While Freeman’s role makes some use of this famously sagely demeanor, the film’s real fount of elderly wisdom arrives through Kris Kristofferson’s Reed Haskell, father to Clay and grandfather to Hazel.

“Kris had, I think, that role before me,” Freeman admits with a smile, “He’s not honing in on my territory. But I might be honing in on his.”

“Kris is just incredible,” adds Connick, “It’s very humbling being around him. He’s a helicopter pilot. He’s a Rhodes scholar. He’s a boxer. He’s a songwriter. He’s an actor… It’s cool, when you see a guy who’s really, really rich and he drives around in a crappy car. That’s what Kris is like intellectually. You talk to the guy and he makes you feel so at ease.”

Of course, the cast doesn’t end with the human actors. In addition to Winter, the film also features sea turtles, sea slugs and, quite prominently, a pelican named Rufus.

“I was so scared of Rufus,” laughs Zuehlsdorff, “He had a hook on the end of his beak. When it hits you in the face, it’s like, ‘SNAP!’ I liked the real Rufus better than the puppet Rufus, though, because with the puppet Rufus, the guys would just get right in there and just clap on your head and stuff. It was like, ‘There’s a bubble, okay!’ But Rufus was especially into cold fish and ice and stuff. I guess he wasn’t warm and fuzzy.”

“I wanted the inside of the aquarium to be this wondrous place when the boy first walks in,” says director Charles Martin Smith of adding the comedic Rufus to the center’s collection of critters, “…I’m trying to bring a slight fantasy, magicalness to the proceedings.”

Smith, no stranger to working with animals, directed 1997’s “Air Bud” and the 2003 drama “The Snow Walker,” which featured a variety of Arctic wildlife. Working with Winter, this time, meant that the schedule had to be a bit flexible.

“She’s a very funny animal,” continues Smith, “She’s got a lot of energy. She’s a kid, basically. She’s about the equivalent of a human 10 year old. She’s not a baby, but she’s not a grown-up either. She has a kind of child-like way about her. She’s got a lot of energy, she’s noisy as hell. She’s this tweety bird… The marine hospital has said that that was one of Winter’s happiest times and she really thrived in that whole experience and the attention.”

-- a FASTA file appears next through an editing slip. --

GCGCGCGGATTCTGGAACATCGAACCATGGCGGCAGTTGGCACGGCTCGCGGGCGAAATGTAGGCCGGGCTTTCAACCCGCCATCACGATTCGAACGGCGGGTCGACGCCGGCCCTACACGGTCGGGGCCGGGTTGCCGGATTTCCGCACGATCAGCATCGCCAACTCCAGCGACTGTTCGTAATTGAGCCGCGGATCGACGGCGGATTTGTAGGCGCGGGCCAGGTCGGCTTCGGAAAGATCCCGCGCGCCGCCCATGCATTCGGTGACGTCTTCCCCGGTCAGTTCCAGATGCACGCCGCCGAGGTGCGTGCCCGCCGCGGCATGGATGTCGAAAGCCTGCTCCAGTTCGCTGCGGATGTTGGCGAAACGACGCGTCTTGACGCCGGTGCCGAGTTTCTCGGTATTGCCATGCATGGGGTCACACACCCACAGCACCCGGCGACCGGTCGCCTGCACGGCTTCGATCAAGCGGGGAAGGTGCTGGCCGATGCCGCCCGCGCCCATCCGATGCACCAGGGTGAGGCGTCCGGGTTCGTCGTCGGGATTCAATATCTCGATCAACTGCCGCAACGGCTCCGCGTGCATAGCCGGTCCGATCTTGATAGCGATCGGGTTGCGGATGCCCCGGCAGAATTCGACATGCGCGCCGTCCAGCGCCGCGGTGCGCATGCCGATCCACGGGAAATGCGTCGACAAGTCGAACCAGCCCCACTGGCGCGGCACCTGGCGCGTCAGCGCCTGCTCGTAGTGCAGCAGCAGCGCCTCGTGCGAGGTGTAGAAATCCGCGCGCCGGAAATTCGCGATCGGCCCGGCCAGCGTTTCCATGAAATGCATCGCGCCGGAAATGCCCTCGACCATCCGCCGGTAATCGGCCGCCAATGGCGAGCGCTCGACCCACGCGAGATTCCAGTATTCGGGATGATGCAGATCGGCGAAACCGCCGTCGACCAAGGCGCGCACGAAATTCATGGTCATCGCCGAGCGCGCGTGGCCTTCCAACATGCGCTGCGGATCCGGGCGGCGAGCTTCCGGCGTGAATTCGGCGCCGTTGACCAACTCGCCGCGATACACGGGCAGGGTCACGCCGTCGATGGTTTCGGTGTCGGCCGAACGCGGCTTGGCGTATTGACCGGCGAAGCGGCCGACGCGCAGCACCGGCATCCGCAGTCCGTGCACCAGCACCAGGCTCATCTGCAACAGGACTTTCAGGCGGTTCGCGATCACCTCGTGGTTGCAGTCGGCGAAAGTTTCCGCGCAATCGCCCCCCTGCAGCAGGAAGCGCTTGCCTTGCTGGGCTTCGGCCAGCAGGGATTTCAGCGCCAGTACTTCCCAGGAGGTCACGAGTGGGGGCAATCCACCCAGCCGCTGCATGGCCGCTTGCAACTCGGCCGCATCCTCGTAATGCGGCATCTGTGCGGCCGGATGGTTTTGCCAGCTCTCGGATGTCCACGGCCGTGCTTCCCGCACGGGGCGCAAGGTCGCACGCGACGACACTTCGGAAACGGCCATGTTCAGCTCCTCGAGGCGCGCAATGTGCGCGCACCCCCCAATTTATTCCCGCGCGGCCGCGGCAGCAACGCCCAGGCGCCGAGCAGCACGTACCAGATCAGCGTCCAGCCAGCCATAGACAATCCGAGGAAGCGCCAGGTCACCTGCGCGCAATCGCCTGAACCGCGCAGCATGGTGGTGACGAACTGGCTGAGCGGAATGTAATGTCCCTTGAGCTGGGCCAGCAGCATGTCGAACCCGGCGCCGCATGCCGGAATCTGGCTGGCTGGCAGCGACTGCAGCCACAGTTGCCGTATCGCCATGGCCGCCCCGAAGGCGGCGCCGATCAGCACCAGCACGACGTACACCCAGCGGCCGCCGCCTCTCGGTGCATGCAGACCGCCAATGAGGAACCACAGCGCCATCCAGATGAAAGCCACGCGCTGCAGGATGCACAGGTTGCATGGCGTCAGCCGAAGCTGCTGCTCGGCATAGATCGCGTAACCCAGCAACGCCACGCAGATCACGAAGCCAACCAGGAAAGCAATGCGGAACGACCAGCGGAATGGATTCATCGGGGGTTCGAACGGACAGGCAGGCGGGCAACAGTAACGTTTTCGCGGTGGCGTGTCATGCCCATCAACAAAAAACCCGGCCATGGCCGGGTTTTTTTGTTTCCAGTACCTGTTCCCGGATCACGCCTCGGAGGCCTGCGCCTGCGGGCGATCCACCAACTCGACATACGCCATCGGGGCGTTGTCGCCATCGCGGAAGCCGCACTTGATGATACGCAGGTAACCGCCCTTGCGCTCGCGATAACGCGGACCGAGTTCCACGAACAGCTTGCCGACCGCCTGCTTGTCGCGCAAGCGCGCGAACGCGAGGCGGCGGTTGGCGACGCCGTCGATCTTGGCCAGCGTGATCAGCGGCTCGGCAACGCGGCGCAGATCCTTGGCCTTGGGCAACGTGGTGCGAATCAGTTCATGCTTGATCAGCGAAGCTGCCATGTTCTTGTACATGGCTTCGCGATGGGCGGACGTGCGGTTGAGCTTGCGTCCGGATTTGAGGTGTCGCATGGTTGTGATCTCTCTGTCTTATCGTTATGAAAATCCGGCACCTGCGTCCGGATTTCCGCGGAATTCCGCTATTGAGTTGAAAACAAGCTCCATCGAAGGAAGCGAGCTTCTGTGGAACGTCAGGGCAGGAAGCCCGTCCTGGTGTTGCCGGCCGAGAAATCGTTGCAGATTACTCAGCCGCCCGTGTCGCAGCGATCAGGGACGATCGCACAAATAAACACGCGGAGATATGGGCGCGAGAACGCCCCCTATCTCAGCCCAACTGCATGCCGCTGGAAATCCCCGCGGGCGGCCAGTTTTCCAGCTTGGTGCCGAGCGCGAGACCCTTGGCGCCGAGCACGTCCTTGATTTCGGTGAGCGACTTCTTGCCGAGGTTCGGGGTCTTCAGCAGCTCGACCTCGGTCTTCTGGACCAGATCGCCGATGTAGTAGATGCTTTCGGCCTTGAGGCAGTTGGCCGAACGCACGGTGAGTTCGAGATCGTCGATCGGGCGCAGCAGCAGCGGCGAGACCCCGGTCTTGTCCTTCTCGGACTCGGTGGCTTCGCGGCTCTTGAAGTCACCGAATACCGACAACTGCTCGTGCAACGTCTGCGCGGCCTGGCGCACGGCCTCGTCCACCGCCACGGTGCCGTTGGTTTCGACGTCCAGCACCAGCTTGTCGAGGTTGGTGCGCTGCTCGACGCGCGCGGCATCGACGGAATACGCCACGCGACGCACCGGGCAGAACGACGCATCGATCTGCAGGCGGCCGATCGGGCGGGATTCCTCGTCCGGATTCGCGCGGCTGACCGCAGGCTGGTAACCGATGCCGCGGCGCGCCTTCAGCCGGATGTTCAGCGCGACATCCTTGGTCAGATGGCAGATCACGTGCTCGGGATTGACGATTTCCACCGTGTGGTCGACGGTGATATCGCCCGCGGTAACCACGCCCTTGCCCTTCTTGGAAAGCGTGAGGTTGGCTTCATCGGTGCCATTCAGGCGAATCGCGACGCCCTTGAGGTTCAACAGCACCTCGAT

The good news for Winter is that the filmmaking process has already helped the cause that she’s become the public face of. The Clearwater Marine Aquarium has expanded thanks to the generous donation of outdoor tanks provided by Alcon Entertainment and Warner Bros. and further development is planned for the future through the support of donations. You, too, can get involved and visit Winter live on the web at

“I was so honored to be around the people at the Clearwater Marine Aquarium,” says Connick, “I really was. They make you examine your own existence… It’s great when you think about these folks and
how dedicated they are. It makes you examine, in my eyes, am I that dedicated to what I do? Can I possibly have an effect on people that would be positive as that? It was a great project to be a part of.”

“It’s too hard to make a movie to make an empty one,” Smith puts it, “…I want to bring something positive into this world. My mother used to say to me, ‘The whole idea is to try to leave the world a slightly better place than you found it.’ And that really is important to me. To put something positive out there without being preachy. We want to make an entertaining thing and something moving on a personal level, but that’s what attracted me to the story in the first place, was how much of a positive message it is without beating people over the head.”

Dolphin Tale hits theaters in 3D and 2D this Friday, September 23rd.